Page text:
Film Friday: The White Crow

Rudolph Nureyev is a brilliant ballet dancer in the making. He acquires the nickname the White Crowe, which means someone who stands out from the crowd. Oddly he is not always perfect in his dancing, yet he absolutely owns any stage he dances on, he draws the eye, he demands to be watched. Once you have seen him dance, you know it.

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On a trip to Paris with other dancers he refuses to fall into line, spending time with others outside of the Russian group and staying out till all hours. He comes under scrutiny from those in charge, those supposedly monitoring the group. But Rudolph refuses to be monitored. He is a free spirit, he loves art and he wants to soak up as much of the French culture as he can. Eventually this behaviour gets him into trouble, and when the others go to the airport to leave for London he is told he must go back to Russia –  supposedly to dance for the President. Rudolph knows this is a trap to get him arrested. And a tense scene follows.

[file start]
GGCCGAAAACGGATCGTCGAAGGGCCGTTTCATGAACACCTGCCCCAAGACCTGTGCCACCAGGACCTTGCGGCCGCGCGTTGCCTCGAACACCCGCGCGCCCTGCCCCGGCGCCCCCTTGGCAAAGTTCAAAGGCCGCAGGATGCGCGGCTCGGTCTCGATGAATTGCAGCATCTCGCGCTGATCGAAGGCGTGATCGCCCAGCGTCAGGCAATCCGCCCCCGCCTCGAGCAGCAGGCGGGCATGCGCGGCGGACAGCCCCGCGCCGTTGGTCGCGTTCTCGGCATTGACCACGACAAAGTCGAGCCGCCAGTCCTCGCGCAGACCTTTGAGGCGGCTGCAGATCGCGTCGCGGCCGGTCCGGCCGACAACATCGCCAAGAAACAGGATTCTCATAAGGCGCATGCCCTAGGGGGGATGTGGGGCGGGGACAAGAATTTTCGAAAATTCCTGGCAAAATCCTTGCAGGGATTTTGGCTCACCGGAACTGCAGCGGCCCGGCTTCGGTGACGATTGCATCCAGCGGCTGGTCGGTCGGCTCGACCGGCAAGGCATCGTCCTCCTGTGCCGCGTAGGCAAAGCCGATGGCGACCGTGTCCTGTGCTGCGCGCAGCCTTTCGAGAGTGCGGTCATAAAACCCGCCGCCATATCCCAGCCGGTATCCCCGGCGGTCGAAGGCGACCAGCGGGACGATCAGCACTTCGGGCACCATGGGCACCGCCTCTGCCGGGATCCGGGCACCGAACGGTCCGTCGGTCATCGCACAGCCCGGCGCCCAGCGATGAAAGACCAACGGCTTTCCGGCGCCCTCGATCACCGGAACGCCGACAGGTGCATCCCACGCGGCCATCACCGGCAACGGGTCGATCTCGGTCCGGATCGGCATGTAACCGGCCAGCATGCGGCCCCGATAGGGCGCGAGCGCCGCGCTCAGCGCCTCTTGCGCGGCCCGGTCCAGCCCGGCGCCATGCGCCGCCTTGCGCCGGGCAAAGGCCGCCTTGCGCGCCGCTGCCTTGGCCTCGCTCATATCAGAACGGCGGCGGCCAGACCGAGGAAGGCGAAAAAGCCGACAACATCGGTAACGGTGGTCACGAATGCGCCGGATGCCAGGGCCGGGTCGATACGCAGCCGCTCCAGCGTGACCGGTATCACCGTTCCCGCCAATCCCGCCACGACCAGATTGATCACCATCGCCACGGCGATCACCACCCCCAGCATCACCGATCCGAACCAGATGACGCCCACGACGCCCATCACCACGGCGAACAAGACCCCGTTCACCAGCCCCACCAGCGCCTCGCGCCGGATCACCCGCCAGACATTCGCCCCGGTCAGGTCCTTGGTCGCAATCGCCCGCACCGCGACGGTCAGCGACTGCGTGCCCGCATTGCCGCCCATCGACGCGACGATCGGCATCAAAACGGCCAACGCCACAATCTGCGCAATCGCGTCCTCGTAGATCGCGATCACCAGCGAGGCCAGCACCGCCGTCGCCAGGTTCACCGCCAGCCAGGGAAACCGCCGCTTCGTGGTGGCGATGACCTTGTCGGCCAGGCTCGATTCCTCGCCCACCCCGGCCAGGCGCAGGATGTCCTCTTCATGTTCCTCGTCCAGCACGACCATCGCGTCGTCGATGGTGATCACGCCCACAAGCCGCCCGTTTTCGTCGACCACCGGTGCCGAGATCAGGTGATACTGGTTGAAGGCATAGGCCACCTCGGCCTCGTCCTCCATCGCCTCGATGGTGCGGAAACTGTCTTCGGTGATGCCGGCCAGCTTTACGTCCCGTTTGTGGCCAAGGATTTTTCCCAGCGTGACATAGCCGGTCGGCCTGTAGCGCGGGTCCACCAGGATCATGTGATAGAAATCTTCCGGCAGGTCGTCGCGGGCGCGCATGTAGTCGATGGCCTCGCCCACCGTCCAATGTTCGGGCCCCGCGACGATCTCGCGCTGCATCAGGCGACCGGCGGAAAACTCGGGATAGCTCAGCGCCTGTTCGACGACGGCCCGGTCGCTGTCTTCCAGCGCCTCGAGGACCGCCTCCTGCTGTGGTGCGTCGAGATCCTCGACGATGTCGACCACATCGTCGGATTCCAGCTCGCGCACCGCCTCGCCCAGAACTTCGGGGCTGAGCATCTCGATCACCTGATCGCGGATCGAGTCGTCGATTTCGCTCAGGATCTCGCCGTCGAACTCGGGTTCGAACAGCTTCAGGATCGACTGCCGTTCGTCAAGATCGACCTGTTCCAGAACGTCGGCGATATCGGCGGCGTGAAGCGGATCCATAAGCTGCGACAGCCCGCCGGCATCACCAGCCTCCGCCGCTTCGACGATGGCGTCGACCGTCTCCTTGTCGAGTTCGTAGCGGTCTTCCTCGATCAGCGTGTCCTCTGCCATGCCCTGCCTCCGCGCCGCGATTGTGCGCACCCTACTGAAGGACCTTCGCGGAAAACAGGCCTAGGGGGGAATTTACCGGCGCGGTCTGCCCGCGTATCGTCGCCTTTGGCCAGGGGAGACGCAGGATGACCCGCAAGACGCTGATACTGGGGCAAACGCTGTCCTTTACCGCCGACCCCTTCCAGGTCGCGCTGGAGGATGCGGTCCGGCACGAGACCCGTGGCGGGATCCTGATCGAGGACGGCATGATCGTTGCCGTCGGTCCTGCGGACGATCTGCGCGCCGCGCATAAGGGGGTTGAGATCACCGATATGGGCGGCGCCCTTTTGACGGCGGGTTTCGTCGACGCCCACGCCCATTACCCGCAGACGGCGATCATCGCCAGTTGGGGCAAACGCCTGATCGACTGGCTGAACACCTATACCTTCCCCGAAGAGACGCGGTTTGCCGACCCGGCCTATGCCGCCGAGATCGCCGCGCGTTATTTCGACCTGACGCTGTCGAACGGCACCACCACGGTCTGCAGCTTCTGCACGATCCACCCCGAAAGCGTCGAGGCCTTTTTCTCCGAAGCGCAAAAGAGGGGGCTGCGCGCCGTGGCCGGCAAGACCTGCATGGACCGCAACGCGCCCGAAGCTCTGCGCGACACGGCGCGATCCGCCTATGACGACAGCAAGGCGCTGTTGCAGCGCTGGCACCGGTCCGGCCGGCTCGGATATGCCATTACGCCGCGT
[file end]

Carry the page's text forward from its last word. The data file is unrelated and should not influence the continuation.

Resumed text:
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Artists often rock the boat. Reusing to play by the rules. And sometimes for good reason. Ezekiel is one of the great artists of the Bible. A passionate maverick a bit like Nureyev, he uses all kinds of creativity to rattle the cages of those who think they can control him and others. He uses model making, theatre, DIY, haircutting, cookery, mime, storytelling and street theatre – to wake others up and help them focus on what matters in life. He uses his art in such a way that it stops his audience in their tracks and draws them into a conversation about God and his ways. He builds a model of Jerusalem and uses it to demonstrate a coming siege. He shaves his head and scatters the hair, he bakes bread over a fire of cow dung. All visible signs of what will happen if the people do no wake up and change. Oddly, he is warned beforehand by God, when he is first called at 30, that people will not take any notice. But that does not mean he should not throw himself wholeheartedly into his task. Like Isaiah he must bring his message to an audience that will not take note. Why do this? Well for one thing – here we are now – considering his work and his message. Thousands of years later his art is still here, writ large so that we may consider it, wrestle with it, learn and grow. Ezekiel most likely had no idea you would be reading this today, but God knew, and everything he did was worth it, even if at the time he felt that no one was paying attention. We don’t know what became of him, but like Nureyev he ended up doing his art in exile, in a land far from home, showing the people that, though they were not where they wanted to be, their God was very much alive and well and present with them. Even when things seemed lost, dark and difficult.

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